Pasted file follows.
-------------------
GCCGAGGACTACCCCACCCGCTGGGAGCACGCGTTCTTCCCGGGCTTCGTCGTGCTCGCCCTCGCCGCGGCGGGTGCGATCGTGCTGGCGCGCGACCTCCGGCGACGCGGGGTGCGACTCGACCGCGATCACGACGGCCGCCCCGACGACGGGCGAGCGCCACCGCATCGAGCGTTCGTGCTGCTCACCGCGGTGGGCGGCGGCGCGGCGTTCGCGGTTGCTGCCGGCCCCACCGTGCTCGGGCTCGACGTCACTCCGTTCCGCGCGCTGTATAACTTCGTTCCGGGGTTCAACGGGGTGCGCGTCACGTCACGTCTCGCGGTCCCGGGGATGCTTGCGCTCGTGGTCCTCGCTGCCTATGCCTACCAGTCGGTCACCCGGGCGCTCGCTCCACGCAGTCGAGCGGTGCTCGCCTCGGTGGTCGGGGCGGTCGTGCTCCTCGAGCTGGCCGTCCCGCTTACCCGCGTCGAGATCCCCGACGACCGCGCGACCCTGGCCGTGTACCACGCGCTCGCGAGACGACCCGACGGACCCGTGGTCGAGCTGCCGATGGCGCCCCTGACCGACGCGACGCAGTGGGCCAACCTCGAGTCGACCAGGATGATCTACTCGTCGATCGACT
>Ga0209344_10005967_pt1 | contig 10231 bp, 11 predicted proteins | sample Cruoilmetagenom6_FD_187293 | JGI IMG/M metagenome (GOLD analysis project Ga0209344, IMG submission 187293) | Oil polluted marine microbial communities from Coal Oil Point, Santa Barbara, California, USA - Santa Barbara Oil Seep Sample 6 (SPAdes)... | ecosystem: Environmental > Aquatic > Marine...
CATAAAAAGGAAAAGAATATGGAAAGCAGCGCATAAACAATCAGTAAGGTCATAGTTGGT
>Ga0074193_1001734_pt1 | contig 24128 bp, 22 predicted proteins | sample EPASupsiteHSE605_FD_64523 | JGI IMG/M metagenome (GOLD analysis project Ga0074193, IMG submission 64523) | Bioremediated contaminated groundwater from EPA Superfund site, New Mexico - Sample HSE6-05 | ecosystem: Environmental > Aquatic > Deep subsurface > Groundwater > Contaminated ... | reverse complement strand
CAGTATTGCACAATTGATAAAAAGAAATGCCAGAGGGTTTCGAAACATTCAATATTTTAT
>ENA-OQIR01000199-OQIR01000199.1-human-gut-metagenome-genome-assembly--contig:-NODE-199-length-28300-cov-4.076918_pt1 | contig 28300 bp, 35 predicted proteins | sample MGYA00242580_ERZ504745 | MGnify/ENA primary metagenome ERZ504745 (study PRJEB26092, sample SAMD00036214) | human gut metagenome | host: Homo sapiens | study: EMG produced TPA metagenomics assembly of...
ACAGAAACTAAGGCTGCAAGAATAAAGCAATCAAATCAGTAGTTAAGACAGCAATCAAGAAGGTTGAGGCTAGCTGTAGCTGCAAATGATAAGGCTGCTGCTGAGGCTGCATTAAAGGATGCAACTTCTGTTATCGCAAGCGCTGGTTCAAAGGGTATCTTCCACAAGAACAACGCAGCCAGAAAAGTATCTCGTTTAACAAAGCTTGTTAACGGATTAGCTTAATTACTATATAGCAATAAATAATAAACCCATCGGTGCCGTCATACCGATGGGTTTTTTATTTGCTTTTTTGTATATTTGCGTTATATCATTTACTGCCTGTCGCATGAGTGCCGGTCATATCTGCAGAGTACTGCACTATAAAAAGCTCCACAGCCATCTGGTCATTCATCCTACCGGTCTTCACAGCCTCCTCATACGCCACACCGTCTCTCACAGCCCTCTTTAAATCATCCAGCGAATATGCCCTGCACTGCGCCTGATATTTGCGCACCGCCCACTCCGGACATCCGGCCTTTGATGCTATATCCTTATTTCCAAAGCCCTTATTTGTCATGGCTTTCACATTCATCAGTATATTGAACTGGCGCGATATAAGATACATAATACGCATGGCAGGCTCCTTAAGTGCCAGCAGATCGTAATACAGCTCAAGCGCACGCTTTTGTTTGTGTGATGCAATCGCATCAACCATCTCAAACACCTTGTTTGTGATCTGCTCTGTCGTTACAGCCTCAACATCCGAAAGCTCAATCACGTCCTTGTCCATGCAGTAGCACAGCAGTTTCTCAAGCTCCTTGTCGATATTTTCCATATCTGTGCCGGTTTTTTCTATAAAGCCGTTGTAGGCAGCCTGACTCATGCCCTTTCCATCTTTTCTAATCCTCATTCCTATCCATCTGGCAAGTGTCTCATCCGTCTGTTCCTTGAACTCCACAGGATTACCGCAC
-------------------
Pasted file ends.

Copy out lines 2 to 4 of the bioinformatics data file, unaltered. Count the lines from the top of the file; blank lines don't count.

>Ga0209344_10005967_pt1 | contig 10231 bp, 11 predicted proteins | sample Cruoilmetagenom6_FD_187293 | JGI IMG/M metagenome (GOLD analysis project Ga0209344, IMG submission 187293) | Oil polluted marine microbial communities from Coal Oil Point, Santa Barbara, California, USA - Santa Barbara Oil Seep Sample 6 (SPAdes)... | ecosystem: Environmental > Aquatic > Marine...
CATAAAAAGGAAAAGAATATGGAAAGCAGCGCATAAACAATCAGTAAGGTCATAGTTGGT
>Ga0074193_1001734_pt1 | contig 24128 bp, 22 predicted proteins | sample EPASupsiteHSE605_FD_64523 | JGI IMG/M metagenome (GOLD analysis project Ga0074193, IMG submission 64523) | Bioremediated contaminated groundwater from EPA Superfund site, New Mexico - Sample HSE6-05 | ecosystem: Environmental > Aquatic > Deep subsurface > Groundwater > Contaminated ... | reverse complement strand